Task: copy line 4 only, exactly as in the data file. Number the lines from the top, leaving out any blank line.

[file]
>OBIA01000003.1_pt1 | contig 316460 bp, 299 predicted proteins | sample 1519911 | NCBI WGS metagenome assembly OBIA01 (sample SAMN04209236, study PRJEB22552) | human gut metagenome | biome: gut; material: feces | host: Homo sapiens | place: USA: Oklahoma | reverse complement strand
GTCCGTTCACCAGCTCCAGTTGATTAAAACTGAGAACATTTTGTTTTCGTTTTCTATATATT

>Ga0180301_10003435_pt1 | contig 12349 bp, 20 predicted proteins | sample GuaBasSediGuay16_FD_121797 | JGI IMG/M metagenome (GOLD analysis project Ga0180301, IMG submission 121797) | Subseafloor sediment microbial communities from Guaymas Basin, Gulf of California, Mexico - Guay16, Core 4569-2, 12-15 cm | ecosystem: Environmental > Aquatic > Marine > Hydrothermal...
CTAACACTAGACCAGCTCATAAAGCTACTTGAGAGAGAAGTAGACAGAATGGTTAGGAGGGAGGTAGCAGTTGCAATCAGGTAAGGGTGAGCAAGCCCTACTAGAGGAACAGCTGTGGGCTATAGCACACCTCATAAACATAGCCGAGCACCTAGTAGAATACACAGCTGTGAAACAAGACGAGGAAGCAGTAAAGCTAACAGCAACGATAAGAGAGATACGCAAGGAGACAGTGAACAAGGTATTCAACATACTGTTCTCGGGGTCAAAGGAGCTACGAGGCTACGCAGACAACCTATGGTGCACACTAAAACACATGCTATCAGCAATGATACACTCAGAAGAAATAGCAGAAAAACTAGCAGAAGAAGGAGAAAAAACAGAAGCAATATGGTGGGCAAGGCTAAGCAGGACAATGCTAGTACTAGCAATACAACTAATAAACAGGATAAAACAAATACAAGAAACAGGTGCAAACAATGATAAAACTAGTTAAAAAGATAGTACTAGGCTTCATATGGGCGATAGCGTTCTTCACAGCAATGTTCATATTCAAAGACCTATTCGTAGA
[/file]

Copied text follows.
CTAACACTAGACCAGCTCATAAAGCTACTTGAGAGAGAAGTAGACAGAATGGTTAGGAGGGAGGTAGCAGTTGCAATCAGGTAAGGGTGAGCAAGCCCTACTAGAGGAACAGCTGTGGGCTATAGCACACCTCATAAACATAGCCGAGCACCTAGTAGAATACACAGCTGTGAAACAAGACGAGGAAGCAGTAAAGCTAACAGCAACGATAAGAGAGATACGCAAGGAGACAGTGAACAAGGTATTCAACATACTGTTCTCGGGGTCAAAGGAGCTACGAGGCTACGCAGACAACCTATGGTGCACACTAAAACACATGCTATCAGCAATGATACACTCAGAAGAAATAGCAGAAAAACTAGCAGAAGAAGGAGAAAAAACAGAAGCAATATGGTGGGCAAGGCTAAGCAGGACAATGCTAGTACTAGCAATACAACTAATAAACAGGATAAAACAAATACAAGAAACAGGTGCAAACAATGATAAAACTAGTTAAAAAGATAGTACTAGGCTTCATATGGGCGATAGCGTTCTTCACAGCAATGTTCATATTCAAAGACCTATTCGTAGA